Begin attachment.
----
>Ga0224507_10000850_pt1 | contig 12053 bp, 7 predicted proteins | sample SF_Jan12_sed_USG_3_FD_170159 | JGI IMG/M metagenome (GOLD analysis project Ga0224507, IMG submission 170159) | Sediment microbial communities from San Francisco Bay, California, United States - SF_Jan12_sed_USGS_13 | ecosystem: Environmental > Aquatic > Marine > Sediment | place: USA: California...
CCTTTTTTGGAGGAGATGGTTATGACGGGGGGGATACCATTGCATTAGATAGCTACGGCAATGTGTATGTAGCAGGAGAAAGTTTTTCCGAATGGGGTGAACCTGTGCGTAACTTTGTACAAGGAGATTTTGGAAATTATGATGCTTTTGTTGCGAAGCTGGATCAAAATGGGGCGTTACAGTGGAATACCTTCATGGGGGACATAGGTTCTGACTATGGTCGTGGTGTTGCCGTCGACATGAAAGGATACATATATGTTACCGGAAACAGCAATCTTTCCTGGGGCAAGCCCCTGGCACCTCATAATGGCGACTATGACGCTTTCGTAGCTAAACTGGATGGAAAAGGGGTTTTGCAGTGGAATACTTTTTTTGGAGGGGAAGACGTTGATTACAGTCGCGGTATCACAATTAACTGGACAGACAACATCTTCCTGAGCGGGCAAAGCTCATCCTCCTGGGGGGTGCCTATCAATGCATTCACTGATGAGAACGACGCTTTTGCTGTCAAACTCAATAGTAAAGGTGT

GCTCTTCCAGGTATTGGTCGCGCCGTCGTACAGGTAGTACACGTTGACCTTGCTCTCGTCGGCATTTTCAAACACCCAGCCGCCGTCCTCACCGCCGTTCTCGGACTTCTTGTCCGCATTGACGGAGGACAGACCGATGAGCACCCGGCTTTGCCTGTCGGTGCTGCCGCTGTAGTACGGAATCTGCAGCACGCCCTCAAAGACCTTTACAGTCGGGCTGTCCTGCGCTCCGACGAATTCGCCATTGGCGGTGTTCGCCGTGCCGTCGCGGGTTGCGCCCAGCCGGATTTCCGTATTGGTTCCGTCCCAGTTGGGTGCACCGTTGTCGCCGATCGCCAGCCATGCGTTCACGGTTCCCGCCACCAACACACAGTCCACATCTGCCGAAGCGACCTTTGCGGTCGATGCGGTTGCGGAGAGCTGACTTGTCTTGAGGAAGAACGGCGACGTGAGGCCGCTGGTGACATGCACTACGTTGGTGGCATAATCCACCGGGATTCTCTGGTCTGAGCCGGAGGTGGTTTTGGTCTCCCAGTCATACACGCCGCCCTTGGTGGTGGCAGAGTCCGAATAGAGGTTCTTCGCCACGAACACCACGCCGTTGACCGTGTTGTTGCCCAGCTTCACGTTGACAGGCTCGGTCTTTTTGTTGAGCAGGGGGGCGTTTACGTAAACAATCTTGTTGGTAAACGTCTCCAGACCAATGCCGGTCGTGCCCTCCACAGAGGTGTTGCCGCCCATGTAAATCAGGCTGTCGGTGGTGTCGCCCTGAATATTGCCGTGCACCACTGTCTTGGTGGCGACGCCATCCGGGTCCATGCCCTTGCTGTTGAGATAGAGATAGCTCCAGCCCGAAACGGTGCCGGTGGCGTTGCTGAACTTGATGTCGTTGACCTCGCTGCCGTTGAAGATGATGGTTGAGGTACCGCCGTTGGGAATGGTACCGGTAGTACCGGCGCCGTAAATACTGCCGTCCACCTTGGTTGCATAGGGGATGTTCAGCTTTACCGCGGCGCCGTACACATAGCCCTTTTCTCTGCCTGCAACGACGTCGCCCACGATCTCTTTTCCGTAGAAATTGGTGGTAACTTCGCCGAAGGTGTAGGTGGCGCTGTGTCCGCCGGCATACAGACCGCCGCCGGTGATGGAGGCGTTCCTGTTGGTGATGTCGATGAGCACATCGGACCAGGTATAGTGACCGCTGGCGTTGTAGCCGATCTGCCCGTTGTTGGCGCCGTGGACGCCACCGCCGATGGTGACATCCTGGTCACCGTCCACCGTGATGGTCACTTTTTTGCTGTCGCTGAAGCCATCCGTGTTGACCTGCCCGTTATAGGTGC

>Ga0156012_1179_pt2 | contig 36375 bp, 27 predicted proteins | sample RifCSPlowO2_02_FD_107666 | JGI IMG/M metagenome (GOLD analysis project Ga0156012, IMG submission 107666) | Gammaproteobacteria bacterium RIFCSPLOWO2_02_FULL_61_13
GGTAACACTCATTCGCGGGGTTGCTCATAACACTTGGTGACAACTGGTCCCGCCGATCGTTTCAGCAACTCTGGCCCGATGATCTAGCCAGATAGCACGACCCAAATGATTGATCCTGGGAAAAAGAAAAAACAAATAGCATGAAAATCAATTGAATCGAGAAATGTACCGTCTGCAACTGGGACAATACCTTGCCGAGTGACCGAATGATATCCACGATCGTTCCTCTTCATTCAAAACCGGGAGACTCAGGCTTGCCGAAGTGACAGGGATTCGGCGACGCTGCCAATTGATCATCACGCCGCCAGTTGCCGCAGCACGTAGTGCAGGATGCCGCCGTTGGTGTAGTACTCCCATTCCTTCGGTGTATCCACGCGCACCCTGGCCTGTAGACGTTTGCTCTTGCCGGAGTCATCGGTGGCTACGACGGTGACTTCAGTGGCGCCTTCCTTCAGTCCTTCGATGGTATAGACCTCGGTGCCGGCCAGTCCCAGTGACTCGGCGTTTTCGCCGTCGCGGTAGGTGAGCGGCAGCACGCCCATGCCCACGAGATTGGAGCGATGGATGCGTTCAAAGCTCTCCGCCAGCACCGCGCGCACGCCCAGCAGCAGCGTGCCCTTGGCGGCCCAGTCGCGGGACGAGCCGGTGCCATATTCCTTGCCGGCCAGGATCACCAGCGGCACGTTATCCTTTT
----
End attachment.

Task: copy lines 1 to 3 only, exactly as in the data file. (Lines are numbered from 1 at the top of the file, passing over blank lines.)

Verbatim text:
>Ga0224507_10000850_pt1 | contig 12053 bp, 7 predicted proteins | sample SF_Jan12_sed_USG_3_FD_170159 | JGI IMG/M metagenome (GOLD analysis project Ga0224507, IMG submission 170159) | Sediment microbial communities from San Francisco Bay, California, United States - SF_Jan12_sed_USGS_13 | ecosystem: Environmental > Aquatic > Marine > Sediment | place: USA: California...
CCTTTTTTGGAGGAGATGGTTATGACGGGGGGGATACCATTGCATTAGATAGCTACGGCAATGTGTATGTAGCAGGAGAAAGTTTTTCCGAATGGGGTGAACCTGTGCGTAACTTTGTACAAGGAGATTTTGGAAATTATGATGCTTTTGTTGCGAAGCTGGATCAAAATGGGGCGTTACAGTGGAATACCTTCATGGGGGACATAGGTTCTGACTATGGTCGTGGTGTTGCCGTCGACATGAAAGGATACATATATGTTACCGGAAACAGCAATCTTTCCTGGGGCAAGCCCCTGGCACCTCATAATGGCGACTATGACGCTTTCGTAGCTAAACTGGATGGAAAAGGGGTTTTGCAGTGGAATACTTTTTTTGGAGGGGAAGACGTTGATTACAGTCGCGGTATCACAATTAACTGGACAGACAACATCTTCCTGAGCGGGCAAAGCTCATCCTCCTGGGGGGTGCCTATCAATGCATTCACTGATGAGAACGACGCTTTTGCTGTCAAACTCAATAGTAAAGGTGT

GCTCTTCCAGGTATTGGTCGCGCCGTCGTACAGGTAGTACACGTTGACCTTGCTCTCGTCGGCATTTTCAAACACCCAGCCGCCGTCCTCACCGCCGTTCTCGGACTTCTTGTCCGCATTGACGGAGGACAGACCGATGAGCACCCGGCTTTGCCTGTCGGTGCTGCCGCTGTAGTACGGAATCTGCAGCACGCCCTCAAAGACCTTTACAGTCGGGCTGTCCTGCGCTCCGACGAATTCGCCATTGGCGGTGTTCGCCGTGCCGTCGCGGGTTGCGCCCAGCCGGATTTCCGTATTGGTTCCGTCCCAGTTGGGTGCACCGTTGTCGCCGATCGCCAGCCATGCGTTCACGGTTCCCGCCACCAACACACAGTCCACATCTGCCGAAGCGACCTTTGCGGTCGATGCGGTTGCGGAGAGCTGACTTGTCTTGAGGAAGAACGGCGACGTGAGGCCGCTGGTGACATGCACTACGTTGGTGGCATAATCCACCGGGATTCTCTGGTCTGAGCCGGAGGTGGTTTTGGTCTCCCAGTCATACACGCCGCCCTTGGTGGTGGCAGAGTCCGAATAGAGGTTCTTCGCCACGAACACCACGCCGTTGACCGTGTTGTTGCCCAGCTTCACGTTGACAGGCTCGGTCTTTTTGTTGAGCAGGGGGGCGTTTACGTAAACAATCTTGTTGGTAAACGTCTCCAGACCAATGCCGGTCGTGCCCTCCACAGAGGTGTTGCCGCCCATGTAAATCAGGCTGTCGGTGGTGTCGCCCTGAATATTGCCGTGCACCACTGTCTTGGTGGCGACGCCATCCGGGTCCATGCCCTTGCTGTTGAGATAGAGATAGCTCCAGCCCGAAACGGTGCCGGTGGCGTTGCTGAACTTGATGTCGTTGACCTCGCTGCCGTTGAAGATGATGGTTGAGGTACCGCCGTTGGGAATGGTACCGGTAGTACCGGCGCCGTAAATACTGCCGTCCACCTTGGTTGCATAGGGGATGTTCAGCTTTACCGCGGCGCCGTACACATAGCCCTTTTCTCTGCCTGCAACGACGTCGCCCACGATCTCTTTTCCGTAGAAATTGGTGGTAACTTCGCCGAAGGTGTAGGTGGCGCTGTGTCCGCCGGCATACAGACCGCCGCCGGTGATGGAGGCGTTCCTGTTGGTGATGTCGATGAGCACATCGGACCAGGTATAGTGACCGCTGGCGTTGTAGCCGATCTGCCCGTTGTTGGCGCCGTGGACGCCACCGCCGATGGTGACATCCTGGTCACCGTCCACCGTGATGGTCACTTTTTTGCTGTCGCTGAAGCCATCCGTGTTGACCTGCCCGTTATAGGTGC